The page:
Who fighting for their country bled;
    Priests who while earthly life remained
    Preserved that life unsoiled, unstained;
    Blest bards, transparent souls and clear,
    Whose song was worthy Phoebus' ear;
    Inventors who by arts refined
    The common lot of human kind,
    With all who grateful memory won
    By services to others done:
    A goodly brotherhood, bedight
    With coronals of virgin white.
    • p. 217
  • Each for himself, we all sustain
    The durance of our ghostly pain;
    Then to Elysium we repair,
    The few, and breathe this blissful air.
    • p. 220
  • But, Roman, thou, do thou control
    The nations far and wide
    Be this thy genius, to impose
    The rule of peace on vanquished foes,
    Show pity to the humbled soul,
    And crush the sons of pride.
    • pp. 225–226
  • Ah son! compel me not to speak
    The sorrows of our race!
    That youth the Fates but just display
    To earth, nor let him longer stay:
    With gifts like these for aye to hold,
    Rome's heart had e'en been overbold.
    Ah! what a groan from Mars's plain
    Shall o'er the city sound!
    How wilt thou gaze on that long train,
    Old Tiber, rolling to the main
    Beside his new-raised mound!
    No youth of Ilium's seed inspires
    With hope as fair his Latian sires:
    Nor Rome shall dandle on her knee
    A nursling so adored as he.
    O piety! O ancient faith!
    O hand untamed in battle scathe!
    No foe had lived before his sword,
    Stemmed he on foot the war's red tide
    Or with relentless rowel gored
    His foaming charger's side.
    Dear child of pity! shouldst thou burst
    The dungeon-bars of Fate accurst,
    Our own Marcellus thou!
    • pp. 226–227
  • Sleep gives his name to portals twain;
    One all of horn, they say,
    Through which authentic spectres gain
    Quick exit into day,
    And one which bright with ivory gleams,
    Whence Pluto sends delusive dreams.
    • p. 228
Book VIII[edit]
  • Terror wings his flight.
    • p. 280
  • Thou too take courage, wealth despise,
    And fit thee to ascend the skies,
    Nor be a poor man's courtesies
    Rejected or disdained.
    • p. 286
  • Ah! would but Jupiter restore
    The strength I had in days of yore!
    • p. 294
  • O ye Gods, and O great Jove,
    Have pity on a father's love
    And hear Evander's prayer:
    If 'tis your purpose to restore
    My Pallas to my arms once more;
    If living is to see his face,
    Then grant me life, of your dear grace:
    No toil too hard to bear.
    But ah! if Fortune be my foe,
    And meditate some crushing blow,
    Now, now the thread in mercy break,
    While hope sees dim and cares mistake,
    While still I clasp thee darling boy,
    My latest and my only joy,
    Nor let assurance, worse than fear,
    With cruel tidings wound my ear.
    • p. 295
Book IX[edit]
  • Me, guilty me, make me your aim,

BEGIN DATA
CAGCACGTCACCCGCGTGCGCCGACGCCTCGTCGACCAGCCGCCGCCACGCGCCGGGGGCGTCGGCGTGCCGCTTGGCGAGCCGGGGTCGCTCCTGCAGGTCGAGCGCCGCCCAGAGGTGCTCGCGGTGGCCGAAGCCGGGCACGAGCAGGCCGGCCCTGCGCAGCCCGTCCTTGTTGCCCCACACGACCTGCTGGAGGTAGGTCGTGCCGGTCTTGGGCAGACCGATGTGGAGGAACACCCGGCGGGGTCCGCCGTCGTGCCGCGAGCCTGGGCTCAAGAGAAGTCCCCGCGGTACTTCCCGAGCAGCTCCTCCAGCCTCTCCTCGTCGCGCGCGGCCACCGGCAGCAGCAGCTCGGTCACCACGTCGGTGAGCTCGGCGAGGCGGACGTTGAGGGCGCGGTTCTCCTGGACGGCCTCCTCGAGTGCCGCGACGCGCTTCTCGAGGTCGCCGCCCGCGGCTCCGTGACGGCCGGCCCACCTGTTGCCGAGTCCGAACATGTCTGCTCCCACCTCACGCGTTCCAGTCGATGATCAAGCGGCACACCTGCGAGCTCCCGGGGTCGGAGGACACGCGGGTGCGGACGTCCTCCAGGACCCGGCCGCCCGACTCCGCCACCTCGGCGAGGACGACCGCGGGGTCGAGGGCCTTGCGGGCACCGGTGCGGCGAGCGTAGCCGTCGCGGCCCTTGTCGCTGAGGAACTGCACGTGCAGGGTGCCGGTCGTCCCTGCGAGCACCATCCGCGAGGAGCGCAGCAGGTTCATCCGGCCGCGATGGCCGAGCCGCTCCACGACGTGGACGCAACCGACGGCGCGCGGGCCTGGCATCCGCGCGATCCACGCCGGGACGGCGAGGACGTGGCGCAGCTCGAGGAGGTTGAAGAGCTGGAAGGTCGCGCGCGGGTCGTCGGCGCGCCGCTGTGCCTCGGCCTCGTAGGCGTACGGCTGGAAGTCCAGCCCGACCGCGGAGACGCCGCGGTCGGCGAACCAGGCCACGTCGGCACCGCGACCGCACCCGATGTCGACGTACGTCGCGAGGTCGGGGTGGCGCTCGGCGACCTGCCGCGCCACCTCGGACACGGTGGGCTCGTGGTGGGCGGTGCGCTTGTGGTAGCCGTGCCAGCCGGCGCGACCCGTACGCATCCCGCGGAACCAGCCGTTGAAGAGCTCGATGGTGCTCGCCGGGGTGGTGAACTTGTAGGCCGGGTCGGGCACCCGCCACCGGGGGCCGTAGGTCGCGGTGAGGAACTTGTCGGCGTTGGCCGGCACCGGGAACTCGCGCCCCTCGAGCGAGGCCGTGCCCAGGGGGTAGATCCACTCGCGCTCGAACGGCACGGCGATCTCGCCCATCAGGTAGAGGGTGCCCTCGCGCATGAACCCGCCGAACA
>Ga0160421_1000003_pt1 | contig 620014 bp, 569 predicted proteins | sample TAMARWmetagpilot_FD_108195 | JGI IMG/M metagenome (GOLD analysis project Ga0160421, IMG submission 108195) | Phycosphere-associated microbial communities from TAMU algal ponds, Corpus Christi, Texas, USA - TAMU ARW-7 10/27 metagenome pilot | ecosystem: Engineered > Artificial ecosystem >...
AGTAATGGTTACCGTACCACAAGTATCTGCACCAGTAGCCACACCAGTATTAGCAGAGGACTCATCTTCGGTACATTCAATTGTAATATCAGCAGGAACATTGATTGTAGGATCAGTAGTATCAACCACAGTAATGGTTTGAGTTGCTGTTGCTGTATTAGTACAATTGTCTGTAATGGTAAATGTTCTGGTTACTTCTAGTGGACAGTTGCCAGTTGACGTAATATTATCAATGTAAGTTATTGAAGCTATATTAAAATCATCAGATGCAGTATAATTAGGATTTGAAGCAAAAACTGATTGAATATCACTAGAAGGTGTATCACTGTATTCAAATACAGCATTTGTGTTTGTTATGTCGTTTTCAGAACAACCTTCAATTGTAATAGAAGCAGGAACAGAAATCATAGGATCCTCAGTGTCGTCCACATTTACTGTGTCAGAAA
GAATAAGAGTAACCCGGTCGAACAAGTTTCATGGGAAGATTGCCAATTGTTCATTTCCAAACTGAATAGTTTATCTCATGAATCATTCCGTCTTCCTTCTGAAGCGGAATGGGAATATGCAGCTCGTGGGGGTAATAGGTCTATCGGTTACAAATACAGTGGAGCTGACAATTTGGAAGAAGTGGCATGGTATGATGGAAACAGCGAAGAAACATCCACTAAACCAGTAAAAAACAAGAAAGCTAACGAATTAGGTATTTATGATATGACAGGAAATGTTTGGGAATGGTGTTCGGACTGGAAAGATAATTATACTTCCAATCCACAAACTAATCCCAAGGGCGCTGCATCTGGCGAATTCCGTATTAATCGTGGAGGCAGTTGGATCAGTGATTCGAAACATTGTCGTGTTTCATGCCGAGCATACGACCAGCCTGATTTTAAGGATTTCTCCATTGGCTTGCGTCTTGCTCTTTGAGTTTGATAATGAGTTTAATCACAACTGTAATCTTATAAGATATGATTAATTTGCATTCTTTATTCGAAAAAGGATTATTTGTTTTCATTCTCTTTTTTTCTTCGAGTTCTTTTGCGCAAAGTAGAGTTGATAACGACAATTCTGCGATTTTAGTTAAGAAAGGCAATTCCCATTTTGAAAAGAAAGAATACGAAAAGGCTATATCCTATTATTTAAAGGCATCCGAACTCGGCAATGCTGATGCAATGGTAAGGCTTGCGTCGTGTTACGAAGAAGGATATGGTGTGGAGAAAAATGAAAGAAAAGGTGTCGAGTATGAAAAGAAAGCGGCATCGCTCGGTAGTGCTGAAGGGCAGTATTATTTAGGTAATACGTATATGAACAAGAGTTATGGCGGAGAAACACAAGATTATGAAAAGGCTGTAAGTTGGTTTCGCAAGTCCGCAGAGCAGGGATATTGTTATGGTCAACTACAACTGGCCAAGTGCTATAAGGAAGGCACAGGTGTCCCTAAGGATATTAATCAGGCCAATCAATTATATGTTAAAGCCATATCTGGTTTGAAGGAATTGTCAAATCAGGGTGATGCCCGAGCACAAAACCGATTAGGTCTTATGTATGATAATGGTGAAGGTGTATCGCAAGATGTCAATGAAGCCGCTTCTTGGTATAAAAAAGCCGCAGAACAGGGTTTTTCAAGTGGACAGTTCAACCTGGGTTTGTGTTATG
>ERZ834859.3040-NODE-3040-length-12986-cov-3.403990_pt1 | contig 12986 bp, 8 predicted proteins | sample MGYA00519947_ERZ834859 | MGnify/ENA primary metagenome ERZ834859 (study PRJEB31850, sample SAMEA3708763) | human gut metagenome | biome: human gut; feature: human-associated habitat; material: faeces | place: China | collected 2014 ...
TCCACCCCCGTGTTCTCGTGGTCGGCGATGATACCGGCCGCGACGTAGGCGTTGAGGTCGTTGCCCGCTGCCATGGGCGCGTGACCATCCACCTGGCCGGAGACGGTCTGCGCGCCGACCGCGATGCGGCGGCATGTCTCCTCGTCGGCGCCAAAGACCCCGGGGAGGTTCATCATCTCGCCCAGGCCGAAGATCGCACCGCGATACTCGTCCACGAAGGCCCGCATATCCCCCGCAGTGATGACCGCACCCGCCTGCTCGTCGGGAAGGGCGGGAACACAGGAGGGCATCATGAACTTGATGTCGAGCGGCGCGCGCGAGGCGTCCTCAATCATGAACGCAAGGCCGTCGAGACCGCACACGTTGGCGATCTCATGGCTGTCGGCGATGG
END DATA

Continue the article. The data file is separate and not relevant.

O Rutules! mine is all the blame;
    He did no wrong, nor e'er could do;
    That sky, those stars attest 'tis true;
    Love for his friend too freely shown,
    This was his crime, and this alone.
    • p. 324
  • Thus, severed by the ruthless plough,
    Dim fades a purple flower:
    Their weary necks so poppies bow,
    O'erladen by the shower.
    • p. 324
  • Blest pair! if aught my verse avail,
    No day shall make your memory fail
    From off the heart of time.
    • p. 324
  • 'Tis thus that men to heaven aspire:
    Go on and raise your glories higher.
    • p. 333
Book X[edit]
  • Each has his destined time: a span
    Is all the heritage of man:
    'Tis virtue's part by deeds of praise
    To lengthen fame through after days.
    • p. 367
  • O impotence of man's frail mind
    To fate and to the future blind,
    Presumptuous and o'erweening still
    When Fortune follows at its will!
    • p. 369
Book XI[edit]
  • In vain she strives with dying hands
    To wrench away the blade:
    Fixed in her ribs the weapon stands,
    Closed by the wound it made.
    Bloodless and faint, she gasps for breath;
    Her heavy eyes sink down in death;
    Her cheek's bright colors fade.
    • p. 427
Book XII[edit]
  • Why reel I thus, confused and blind?
    What madness mars my sober mind?
    • p. 436
  • Fierce boils in every vein
    Indignant shame and passion blind,
    The tempest of the lover's mind,
    The soldier's high disdain.
    • p. 465
  • Let Rome be glorious on the earth,
    The centre of Italian worth.
    • p. 472

The Satires, Epistles, and Art of Poetry of Horace (1869)[edit]

  • He who maligns an absent friend's fair fame,
    Who says no word for him when others blame,
    Who courts a reckless laugh by random hits,
    Just for the sake of ranking among wits,
    Who feigns what he ne'er saw, a secret blabs,
    Beware him, Roman! that man steals or stabs!
    • Book I, satire iv, p. 18
  • Then take, good sir, your pleasure while you may;
    With life so short 'twere wrong to lose a day.
    • Book II, satire viii, p. 85
  • O Fortune, cruellest of heavenly powers,
    Why make such game of this poor life of ours?
    • Book II, satire viii, p. 94
  • You lose no time in taking out a fly,
    Or straw, it may be, that torments your eye;
    Why, when a thing devours your mind, adjourn
    Till this day year all thought of the concern?
    Come now, have courage to be wise: begin:
    You're halfway over when you once plunge in:
    He who puts off the time for mending, stands
    A clodpoll by the stream with folded hands,
    Waiting till all the water be gone past;
    But it runs on, and will, while time shall last.
    • Book I, epistle ii, p. 104
  • Let hopes and sorrows, fears and angers be,
    And think each day that dawns the last you'll see;
    For so the hour that greets you unforeseen
    Will bring with it enjoyment twice as keen.
    • Book I, epistle iv, p. 108
  • Virtue's a mere name,
    Or 'tis high venture that achieves high aim.
    • Book I, epistle xvii, p. 138
  • For easier 'tis to learn and recollect
    What moves derision than what claims respect.
    • Book II, epistle i, p. 160
Art of Poetry[edit]
  • Who hopes by strange variety to please,
    Puts dolphins among forests, boars in seas.
    • p. 172
  • Mere grace is not enough: a play should thrill
    The hearer's soul, and move it at its will.
    • p. 175
  • The gods implore
    To crush the proud and elevate the poor.
    • p. 180
  • What's kept at home you cancel by a stroke:
    What's sent abroad you never can revoke.
    • p. 188
  • None knows the reason why this curse
    Was sent on him, this love of making verse.
    • p. 191

The Poems of Virgil Translated Into English Prose (1872)[edit]

In: Miscellaneous Writings of the Late John Conington, ed. by J. A. Symonds, Vol. II (1872)
  • A wet summer and a fine winter should be the farmer's prayer.
    • Georgics, Book I, p. 39
  • Arise from my bones, my unknown avenger.
    • Aeneid, Book IV, p. 216